Renee Olsen from DSRSD wrote to point out that the East Bay Municipal Utility District provides water service to south San Ramon and is serving recycled water to Bishop Ranch through a partnership with DSRSD.


 +   2 people like this
Posted by no user name, a resident of Downtown,
on Feb 26, 2016 at 5:55 am

no user name is a registered user.

"owners should plan to replace the trees over time" WRONG!

In Pleasanton you cannot cut down a "heritage" tree unless you like the idea of a fine totaling into the thousands of dollars. I had a redwood that had been stupidly planted very close to my house and was undermining the foundation and had broken up the concrete walk. It filled my gutter with needles and was pushing up the property line fence. Would the City allow me to cut it down. Absolutely not! I finally called the fire inspector who came out and cited the dead needles on the roof, immediately next to and covering the heater vent, as a fire hazard. My attorney wrote the City attorney telling him the city would be held accountable for my roof fire. Only then did they agree to let me take out that tree.

As much as removing redwoods might be smart, DO NOT DO IT without a written letter from the City stating that they approve it. A friend in town has a $50,000 lien attached to his property from the city for fines assessed for cutting down trees that were leaning on his house.


 +  Like this comment
Posted by rosalindr, a resident of San Ramon,
on Feb 26, 2016 at 6:35 pm

rosalindr is a registered user.

My tree man, Darrell Wise of Tree Wise, told me it isn't the recycled water. It's a Redwood tree disease and the sick trees needed to be removed to keep from infecting the healthy ones.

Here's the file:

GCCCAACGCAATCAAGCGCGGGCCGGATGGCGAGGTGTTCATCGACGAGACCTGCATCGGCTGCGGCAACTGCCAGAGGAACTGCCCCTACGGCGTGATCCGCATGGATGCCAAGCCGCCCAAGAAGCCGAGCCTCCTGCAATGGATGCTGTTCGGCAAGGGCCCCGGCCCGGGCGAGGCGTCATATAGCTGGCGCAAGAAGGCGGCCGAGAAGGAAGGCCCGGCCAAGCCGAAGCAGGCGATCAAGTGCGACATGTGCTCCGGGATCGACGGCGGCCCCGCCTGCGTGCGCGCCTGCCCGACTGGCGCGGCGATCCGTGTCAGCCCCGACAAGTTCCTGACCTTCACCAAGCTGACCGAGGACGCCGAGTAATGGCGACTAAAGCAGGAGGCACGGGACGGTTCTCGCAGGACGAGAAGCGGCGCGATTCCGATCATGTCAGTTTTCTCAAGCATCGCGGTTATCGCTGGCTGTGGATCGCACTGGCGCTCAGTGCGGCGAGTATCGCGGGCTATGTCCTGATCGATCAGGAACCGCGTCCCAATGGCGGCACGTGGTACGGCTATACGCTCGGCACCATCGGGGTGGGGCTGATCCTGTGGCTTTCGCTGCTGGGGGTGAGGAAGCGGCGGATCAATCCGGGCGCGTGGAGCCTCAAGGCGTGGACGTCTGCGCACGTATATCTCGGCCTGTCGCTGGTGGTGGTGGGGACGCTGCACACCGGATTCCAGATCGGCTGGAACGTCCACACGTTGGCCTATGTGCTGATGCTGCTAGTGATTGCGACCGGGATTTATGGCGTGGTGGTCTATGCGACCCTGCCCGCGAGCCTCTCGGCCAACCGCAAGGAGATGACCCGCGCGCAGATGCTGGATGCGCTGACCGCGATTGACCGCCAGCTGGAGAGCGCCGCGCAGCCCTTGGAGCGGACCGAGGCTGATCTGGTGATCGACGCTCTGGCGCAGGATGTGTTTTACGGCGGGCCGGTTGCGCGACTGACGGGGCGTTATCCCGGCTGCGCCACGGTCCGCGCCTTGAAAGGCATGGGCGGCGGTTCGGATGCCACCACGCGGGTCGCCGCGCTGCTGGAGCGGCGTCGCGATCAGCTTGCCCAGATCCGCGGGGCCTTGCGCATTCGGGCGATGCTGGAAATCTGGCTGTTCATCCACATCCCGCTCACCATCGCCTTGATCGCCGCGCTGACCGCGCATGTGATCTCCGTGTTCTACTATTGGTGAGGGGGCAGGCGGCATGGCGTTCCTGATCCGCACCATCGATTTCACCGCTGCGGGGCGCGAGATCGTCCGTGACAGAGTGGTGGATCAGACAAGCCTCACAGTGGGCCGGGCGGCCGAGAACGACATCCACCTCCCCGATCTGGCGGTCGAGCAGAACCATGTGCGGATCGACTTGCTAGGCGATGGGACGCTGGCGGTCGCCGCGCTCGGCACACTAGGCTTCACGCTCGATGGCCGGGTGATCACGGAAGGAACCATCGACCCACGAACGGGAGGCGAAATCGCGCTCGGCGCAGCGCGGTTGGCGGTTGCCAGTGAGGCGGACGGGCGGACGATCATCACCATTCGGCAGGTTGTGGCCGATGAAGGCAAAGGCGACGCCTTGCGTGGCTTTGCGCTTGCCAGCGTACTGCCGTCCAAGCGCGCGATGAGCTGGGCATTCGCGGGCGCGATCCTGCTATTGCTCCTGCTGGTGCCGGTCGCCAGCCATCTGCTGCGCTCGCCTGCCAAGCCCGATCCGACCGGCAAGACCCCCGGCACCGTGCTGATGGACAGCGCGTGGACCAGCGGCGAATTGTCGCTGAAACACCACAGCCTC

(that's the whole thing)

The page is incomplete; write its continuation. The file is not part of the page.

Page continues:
This has been going on for a long time. As the article says the trees were planted in the wrong place and the inland environment is killing them. All of the redwoods should be taken out and replace with more locally appropriate trees.

Roz


 +  Like this comment
Posted by mooseturd, a resident of Pleasanton Valley,
on Feb 29, 2016 at 9:53 am

mooseturd is a registered user.

Don't be fooled. It is the salt. Two decades ago we lost a 60 foot redwood tree because a stupid neighbor emptied her swimming pool against the fence where it killed half the tree.

Toilet water is killing birch trees all over town now too.


 +  Like this comment
Posted by FrequentWalkerMiles, a resident of Another Pleasanton neighborhood,
on Feb 29, 2016 at 6:02 pm

FrequentWalkerMiles is a registered user.

in any case, whoever decides to plant trees close to houses are just not very informed. I see some gigantic evergreens planted within 10 feet of house walls on my frequent walks and always marvel at how people can allow that to continue.

It would be common sense for the city to allow people to remove trees planted too close to dwellings, there is no reason why if another tree is planted further away it cannot substitute the one being removed.